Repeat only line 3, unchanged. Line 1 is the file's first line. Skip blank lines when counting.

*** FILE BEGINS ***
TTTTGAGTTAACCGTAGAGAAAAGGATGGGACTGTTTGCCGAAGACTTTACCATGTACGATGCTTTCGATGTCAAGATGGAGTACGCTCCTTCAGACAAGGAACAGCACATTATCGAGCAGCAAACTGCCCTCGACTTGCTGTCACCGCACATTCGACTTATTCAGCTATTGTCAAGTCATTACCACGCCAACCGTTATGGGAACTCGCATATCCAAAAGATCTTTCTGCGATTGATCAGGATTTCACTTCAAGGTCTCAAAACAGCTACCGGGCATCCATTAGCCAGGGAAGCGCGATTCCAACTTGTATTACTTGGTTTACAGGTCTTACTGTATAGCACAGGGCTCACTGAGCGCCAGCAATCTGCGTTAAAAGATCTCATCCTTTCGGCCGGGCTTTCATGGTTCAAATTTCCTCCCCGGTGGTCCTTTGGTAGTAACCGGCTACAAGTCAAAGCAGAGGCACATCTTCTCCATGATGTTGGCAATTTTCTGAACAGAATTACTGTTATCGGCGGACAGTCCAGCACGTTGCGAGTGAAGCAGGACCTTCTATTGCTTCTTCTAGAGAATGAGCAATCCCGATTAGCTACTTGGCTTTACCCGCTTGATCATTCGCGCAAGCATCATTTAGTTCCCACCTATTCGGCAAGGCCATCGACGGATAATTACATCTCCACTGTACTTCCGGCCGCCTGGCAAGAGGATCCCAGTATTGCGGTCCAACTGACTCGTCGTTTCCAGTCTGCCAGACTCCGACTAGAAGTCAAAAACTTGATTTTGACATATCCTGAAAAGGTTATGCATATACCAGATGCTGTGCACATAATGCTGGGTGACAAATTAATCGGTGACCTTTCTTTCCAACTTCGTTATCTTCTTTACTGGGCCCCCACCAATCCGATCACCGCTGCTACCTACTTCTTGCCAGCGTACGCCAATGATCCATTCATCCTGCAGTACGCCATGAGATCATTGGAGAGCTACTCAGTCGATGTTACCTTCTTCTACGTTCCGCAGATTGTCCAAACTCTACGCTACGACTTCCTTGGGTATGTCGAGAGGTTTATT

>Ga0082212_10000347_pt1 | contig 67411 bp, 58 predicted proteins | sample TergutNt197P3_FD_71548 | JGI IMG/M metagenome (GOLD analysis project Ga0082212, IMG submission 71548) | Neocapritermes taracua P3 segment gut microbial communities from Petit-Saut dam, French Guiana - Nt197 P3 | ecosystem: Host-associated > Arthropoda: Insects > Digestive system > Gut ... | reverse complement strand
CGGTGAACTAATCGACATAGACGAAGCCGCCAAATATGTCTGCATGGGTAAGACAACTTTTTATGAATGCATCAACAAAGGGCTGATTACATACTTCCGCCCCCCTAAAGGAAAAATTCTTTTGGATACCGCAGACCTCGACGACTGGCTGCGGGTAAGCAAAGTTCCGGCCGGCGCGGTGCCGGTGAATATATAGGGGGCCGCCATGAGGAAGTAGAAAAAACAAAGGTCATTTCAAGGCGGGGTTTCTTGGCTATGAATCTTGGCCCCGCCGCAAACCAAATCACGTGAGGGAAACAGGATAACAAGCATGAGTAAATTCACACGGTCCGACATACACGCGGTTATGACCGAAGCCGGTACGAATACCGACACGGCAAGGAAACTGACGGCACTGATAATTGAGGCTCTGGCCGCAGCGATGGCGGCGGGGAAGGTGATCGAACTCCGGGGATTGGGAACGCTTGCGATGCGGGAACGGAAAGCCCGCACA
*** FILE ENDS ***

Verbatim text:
CGGTGAACTAATCGACATAGACGAAGCCGCCAAATATGTCTGCATGGGTAAGACAACTTTTTATGAATGCATCAACAAAGGGCTGATTACATACTTCCGCCCCCCTAAAGGAAAAATTCTTTTGGATACCGCAGACCTCGACGACTGGCTGCGGGTAAGCAAAGTTCCGGCCGGCGCGGTGCCGGTGAATATATAGGGGGCCGCCATGAGGAAGTAGAAAAAACAAAGGTCATTTCAAGGCGGGGTTTCTTGGCTATGAATCTTGGCCCCGCCGCAAACCAAATCACGTGAGGGAAACAGGATAACAAGCATGAGTAAATTCACACGGTCCGACATACACGCGGTTATGACCGAAGCCGGTACGAATACCGACACGGCAAGGAAACTGACGGCACTGATAATTGAGGCTCTGGCCGCAGCGATGGCGGCGGGGAAGGTGATCGAACTCCGGGGATTGGGAACGCTTGCGATGCGGGAACGGAAAGCCCGCACA